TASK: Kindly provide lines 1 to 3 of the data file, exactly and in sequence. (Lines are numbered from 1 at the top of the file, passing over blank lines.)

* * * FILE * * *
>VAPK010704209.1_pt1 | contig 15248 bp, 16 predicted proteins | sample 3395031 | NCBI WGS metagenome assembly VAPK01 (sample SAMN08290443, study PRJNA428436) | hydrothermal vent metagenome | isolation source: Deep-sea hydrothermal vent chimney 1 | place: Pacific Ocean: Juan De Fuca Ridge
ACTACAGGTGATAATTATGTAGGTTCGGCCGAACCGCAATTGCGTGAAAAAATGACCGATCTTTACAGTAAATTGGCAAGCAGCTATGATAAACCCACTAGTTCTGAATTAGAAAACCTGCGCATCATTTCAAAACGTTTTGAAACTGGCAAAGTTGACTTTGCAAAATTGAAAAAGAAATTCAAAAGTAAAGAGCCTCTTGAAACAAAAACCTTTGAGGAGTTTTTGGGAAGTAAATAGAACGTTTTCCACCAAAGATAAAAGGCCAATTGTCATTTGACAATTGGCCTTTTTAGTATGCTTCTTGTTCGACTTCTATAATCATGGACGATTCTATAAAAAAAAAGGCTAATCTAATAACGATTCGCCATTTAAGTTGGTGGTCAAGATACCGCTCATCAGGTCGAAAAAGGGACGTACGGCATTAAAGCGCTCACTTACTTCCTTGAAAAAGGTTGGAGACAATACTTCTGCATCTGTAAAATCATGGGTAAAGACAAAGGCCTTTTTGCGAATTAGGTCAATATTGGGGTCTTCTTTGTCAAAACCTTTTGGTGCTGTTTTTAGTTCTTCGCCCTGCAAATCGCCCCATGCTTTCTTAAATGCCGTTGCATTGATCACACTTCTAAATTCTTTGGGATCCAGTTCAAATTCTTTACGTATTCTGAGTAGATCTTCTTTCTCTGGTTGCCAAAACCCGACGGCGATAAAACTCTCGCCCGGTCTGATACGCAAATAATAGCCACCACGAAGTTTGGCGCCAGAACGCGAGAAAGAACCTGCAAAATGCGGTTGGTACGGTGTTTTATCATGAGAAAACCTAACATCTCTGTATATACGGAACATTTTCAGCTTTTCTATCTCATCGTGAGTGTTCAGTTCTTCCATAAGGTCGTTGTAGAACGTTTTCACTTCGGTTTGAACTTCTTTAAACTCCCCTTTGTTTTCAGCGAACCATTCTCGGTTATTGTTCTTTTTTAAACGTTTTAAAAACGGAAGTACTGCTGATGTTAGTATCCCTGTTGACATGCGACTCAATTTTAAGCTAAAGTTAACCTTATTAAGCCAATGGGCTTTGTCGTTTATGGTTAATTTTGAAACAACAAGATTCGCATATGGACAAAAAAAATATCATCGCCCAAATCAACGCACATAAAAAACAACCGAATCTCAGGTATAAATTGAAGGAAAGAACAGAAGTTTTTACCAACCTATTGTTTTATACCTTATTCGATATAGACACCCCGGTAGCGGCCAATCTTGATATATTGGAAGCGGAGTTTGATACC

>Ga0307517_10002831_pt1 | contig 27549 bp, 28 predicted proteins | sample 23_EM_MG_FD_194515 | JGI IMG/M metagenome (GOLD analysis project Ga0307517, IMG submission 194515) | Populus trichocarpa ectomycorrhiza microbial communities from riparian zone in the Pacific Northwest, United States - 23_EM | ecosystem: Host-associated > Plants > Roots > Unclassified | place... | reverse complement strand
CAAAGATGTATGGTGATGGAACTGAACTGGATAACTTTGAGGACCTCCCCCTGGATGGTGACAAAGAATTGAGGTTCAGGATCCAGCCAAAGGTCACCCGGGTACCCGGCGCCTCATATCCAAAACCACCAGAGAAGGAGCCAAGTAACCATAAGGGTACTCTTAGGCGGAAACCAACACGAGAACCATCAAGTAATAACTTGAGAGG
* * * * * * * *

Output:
>VAPK010704209.1_pt1 | contig 15248 bp, 16 predicted proteins | sample 3395031 | NCBI WGS metagenome assembly VAPK01 (sample SAMN08290443, study PRJNA428436) | hydrothermal vent metagenome | isolation source: Deep-sea hydrothermal vent chimney 1 | place: Pacific Ocean: Juan De Fuca Ridge
ACTACAGGTGATAATTATGTAGGTTCGGCCGAACCGCAATTGCGTGAAAAAATGACCGATCTTTACAGTAAATTGGCAAGCAGCTATGATAAACCCACTAGTTCTGAATTAGAAAACCTGCGCATCATTTCAAAACGTTTTGAAACTGGCAAAGTTGACTTTGCAAAATTGAAAAAGAAATTCAAAAGTAAAGAGCCTCTTGAAACAAAAACCTTTGAGGAGTTTTTGGGAAGTAAATAGAACGTTTTCCACCAAAGATAAAAGGCCAATTGTCATTTGACAATTGGCCTTTTTAGTATGCTTCTTGTTCGACTTCTATAATCATGGACGATTCTATAAAAAAAAAGGCTAATCTAATAACGATTCGCCATTTAAGTTGGTGGTCAAGATACCGCTCATCAGGTCGAAAAAGGGACGTACGGCATTAAAGCGCTCACTTACTTCCTTGAAAAAGGTTGGAGACAATACTTCTGCATCTGTAAAATCATGGGTAAAGACAAAGGCCTTTTTGCGAATTAGGTCAATATTGGGGTCTTCTTTGTCAAAACCTTTTGGTGCTGTTTTTAGTTCTTCGCCCTGCAAATCGCCCCATGCTTTCTTAAATGCCGTTGCATTGATCACACTTCTAAATTCTTTGGGATCCAGTTCAAATTCTTTACGTATTCTGAGTAGATCTTCTTTCTCTGGTTGCCAAAACCCGACGGCGATAAAACTCTCGCCCGGTCTGATACGCAAATAATAGCCACCACGAAGTTTGGCGCCAGAACGCGAGAAAGAACCTGCAAAATGCGGTTGGTACGGTGTTTTATCATGAGAAAACCTAACATCTCTGTATATACGGAACATTTTCAGCTTTTCTATCTCATCGTGAGTGTTCAGTTCTTCCATAAGGTCGTTGTAGAACGTTTTCACTTCGGTTTGAACTTCTTTAAACTCCCCTTTGTTTTCAGCGAACCATTCTCGGTTATTGTTCTTTTTTAAACGTTTTAAAAACGGAAGTACTGCTGATGTTAGTATCCCTGTTGACATGCGACTCAATTTTAAGCTAAAGTTAACCTTATTAAGCCAATGGGCTTTGTCGTTTATGGTTAATTTTGAAACAACAAGATTCGCATATGGACAAAAAAAATATCATCGCCCAAATCAACGCACATAAAAAACAACCGAATCTCAGGTATAAATTGAAGGAAAGAACAGAAGTTTTTACCAACCTATTGTTTTATACCTTATTCGATATAGACACCCCGGTAGCGGCCAATCTTGATATATTGGAAGCGGAGTTTGATACC

>Ga0307517_10002831_pt1 | contig 27549 bp, 28 predicted proteins | sample 23_EM_MG_FD_194515 | JGI IMG/M metagenome (GOLD analysis project Ga0307517, IMG submission 194515) | Populus trichocarpa ectomycorrhiza microbial communities from riparian zone in the Pacific Northwest, United States - 23_EM | ecosystem: Host-associated > Plants > Roots > Unclassified | place... | reverse complement strand